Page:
Joining the Combined Joint Task Force-Horn of Africa's pool of available assets in the Global War on Terrorism, the 2,300-strong military force will conduct numerous live-fire training events, exercising the full gamut of combined arms team capabilities including tanks, artillery, light infantry, combat service support, helicopter and fixed-wing aircraft.

"Djibouti is an excellent training opportunity for the Marines and Sailors of the 26th MEU (SOC)," said Col. Andrew P. Frick, the unit's commanding officer. "The climate is hot, the ground is rugged and there's significant elevation to contend with. By training here, the troops can become familiar with the kinds of environments where they may be asked later to prosecute the will of the National Command Authority."

In addition to combat training, 26th MEU forces will also participate in civil-military operations. Arrangements have been made for a clothing donation through the local non-governmental organization Caritas. Also, along with forces from CJTF-HOA Civil Affairs, the MEU intends to conduct a Medical Civic Action Program (MEDCAP) in Djibouti.

The CJTF has found that MEDCAPs are both an efficient and effective means of providing needed services and improving life for people in rural communities across the Horn of Africa region. With the combined 26th MEU and CJTF effort here, both commands expect to treat and provide much needed aid to several hundred locals.

Medical education in the control and prevention of infections and diseases is a vital part of preventive medicine programs within the overall humanitarian activities plan for both 26th MEU and CJTF forces. MEU personnel will also participate in a refurbishment project at the clinic in Tadjoura, providing a lasting means for future quality medical care for locals.

Supporting MEU training ashore are elements of the USS Iwo Jima Amphibious Ready Group (ARG). The ARG consists of more than 2,500 Sailors aboard the USS Iwo Jima (LHD-7), USS Nashville (LPD-13) and USS Carter Hall (LSD-50), all from the Norfolk, Va. area.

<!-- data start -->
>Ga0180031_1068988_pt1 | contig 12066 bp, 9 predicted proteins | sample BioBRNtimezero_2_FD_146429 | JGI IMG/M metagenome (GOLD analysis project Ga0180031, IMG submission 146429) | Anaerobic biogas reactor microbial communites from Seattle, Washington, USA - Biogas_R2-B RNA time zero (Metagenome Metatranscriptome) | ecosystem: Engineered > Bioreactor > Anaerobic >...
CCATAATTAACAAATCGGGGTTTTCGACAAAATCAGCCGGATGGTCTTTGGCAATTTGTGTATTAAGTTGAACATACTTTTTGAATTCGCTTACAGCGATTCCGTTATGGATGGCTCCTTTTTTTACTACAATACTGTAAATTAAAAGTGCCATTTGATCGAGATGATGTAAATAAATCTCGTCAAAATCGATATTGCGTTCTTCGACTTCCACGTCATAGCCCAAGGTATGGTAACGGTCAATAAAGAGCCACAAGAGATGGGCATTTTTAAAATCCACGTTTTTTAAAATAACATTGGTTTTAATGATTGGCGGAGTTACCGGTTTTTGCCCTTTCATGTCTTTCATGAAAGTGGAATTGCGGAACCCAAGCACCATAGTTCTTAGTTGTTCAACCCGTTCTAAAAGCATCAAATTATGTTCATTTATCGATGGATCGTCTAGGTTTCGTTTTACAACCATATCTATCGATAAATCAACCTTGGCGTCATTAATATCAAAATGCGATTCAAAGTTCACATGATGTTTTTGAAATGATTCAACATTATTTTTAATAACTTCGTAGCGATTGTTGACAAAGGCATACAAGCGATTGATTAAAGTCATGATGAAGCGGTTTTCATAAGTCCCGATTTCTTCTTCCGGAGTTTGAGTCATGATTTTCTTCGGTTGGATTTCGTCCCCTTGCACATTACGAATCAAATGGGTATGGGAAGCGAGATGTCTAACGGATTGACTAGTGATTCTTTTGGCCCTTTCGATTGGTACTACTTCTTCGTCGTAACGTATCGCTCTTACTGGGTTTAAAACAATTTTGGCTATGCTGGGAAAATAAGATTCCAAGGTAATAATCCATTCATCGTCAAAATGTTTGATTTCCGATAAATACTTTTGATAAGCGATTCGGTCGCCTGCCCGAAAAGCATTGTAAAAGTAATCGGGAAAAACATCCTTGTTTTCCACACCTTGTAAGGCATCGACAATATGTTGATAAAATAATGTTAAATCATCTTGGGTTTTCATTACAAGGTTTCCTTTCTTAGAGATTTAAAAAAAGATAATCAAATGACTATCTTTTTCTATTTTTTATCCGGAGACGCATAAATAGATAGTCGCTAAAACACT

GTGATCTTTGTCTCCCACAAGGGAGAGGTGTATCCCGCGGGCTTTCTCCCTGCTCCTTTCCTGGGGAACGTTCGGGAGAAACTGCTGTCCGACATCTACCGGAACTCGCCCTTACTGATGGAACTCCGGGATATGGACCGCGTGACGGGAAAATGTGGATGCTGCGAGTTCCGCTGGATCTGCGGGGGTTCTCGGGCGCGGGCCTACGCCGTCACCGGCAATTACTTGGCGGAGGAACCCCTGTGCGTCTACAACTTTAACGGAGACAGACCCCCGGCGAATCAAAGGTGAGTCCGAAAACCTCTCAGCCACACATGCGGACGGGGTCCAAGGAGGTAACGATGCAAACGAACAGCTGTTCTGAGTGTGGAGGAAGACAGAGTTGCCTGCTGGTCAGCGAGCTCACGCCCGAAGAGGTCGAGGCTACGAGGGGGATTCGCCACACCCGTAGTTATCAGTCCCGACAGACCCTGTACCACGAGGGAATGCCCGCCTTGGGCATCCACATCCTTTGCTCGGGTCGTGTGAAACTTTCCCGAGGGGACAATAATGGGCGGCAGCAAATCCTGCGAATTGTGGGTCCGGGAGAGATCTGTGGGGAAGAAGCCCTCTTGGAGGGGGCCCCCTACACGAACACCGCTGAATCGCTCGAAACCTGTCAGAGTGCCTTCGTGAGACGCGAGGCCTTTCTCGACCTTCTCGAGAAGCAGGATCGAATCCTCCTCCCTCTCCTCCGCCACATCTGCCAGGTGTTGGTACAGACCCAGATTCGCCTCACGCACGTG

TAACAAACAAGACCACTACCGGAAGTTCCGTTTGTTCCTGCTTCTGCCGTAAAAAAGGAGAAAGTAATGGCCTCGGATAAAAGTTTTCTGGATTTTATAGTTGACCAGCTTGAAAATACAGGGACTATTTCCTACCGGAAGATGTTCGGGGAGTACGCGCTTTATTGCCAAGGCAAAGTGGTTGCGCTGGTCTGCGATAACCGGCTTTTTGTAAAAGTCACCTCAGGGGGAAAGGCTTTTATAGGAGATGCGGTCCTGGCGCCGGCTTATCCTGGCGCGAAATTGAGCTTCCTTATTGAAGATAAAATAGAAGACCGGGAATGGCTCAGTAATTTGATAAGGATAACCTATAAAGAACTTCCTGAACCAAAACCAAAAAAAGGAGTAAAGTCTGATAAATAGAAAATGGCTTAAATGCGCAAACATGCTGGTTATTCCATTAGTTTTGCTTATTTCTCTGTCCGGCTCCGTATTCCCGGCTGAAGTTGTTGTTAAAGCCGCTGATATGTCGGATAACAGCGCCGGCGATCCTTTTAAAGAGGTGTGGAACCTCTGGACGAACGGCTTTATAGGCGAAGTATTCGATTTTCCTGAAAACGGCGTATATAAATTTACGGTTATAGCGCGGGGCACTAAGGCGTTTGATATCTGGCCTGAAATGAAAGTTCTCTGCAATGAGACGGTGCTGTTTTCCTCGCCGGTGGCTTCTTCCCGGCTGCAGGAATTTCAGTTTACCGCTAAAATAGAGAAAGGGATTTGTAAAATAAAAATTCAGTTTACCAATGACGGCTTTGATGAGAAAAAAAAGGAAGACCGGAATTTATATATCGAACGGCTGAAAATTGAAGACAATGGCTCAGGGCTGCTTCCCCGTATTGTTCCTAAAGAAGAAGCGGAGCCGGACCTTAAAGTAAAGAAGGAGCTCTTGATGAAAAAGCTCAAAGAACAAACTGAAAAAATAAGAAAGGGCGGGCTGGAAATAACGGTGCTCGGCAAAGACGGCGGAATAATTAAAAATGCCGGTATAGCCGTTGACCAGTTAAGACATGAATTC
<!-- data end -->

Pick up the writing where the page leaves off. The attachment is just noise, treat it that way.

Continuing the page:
The 26th MEU (SOC) has been operating in and around the U.S. Central Command area of responsibility for several months, having previously supported Operation Iraqi Freedom, seeing action in Northern Iraq near the town of Mosul. This is the second trip into the Gulf of Aden for the Iwo Jima ARG, which is coming from duty in the Arabian Gulf after operations in the Horn of Africa region in early June and participation in exercises in Albania in May.

The 26th MEU (SOC) also participated in Operation Enduring Freedom in Afghanistan from November 2001 to February 2002 and follows both the 22d and 24th Marine Expeditionary Units who previously trained and supported counter-terrorism operations in the Horn of Africa region.

CJTF-HOA, headquartered here at Camp Lemonier, arrived in the region in December 2002 and was formed specifically to oversee operations in the Horn of Africa for U.S. Central Command in support of the Global War on Terrorism. The CJTF mission is to detect, disrupt and defeat transnational terrorist groups in the region and support Coalition partner efforts to deny the opportunity for reemergence of terrorist networks in the Horn of Africa.

For its counter-terrorism mission, CJTF-HOA defines the Horn of Africa region as the total airspace, land areas and coastal waters of Kenya, Somalia, Sudan, Djibouti, Ethiopia, Eritrea and Yemen.

With a fully function headquarters command and control element, an infantry-based battalion landing team, a composite aircraft squadron with both helicopters and fixed-wing aircraft and a combat service support group providing an organic logistics capability, the 26th MEU is fully capable of engaging across the full spectrum of CJTF-HOA counter-terrorism missions, as well as other missions that may be assigned by the National Command Authority.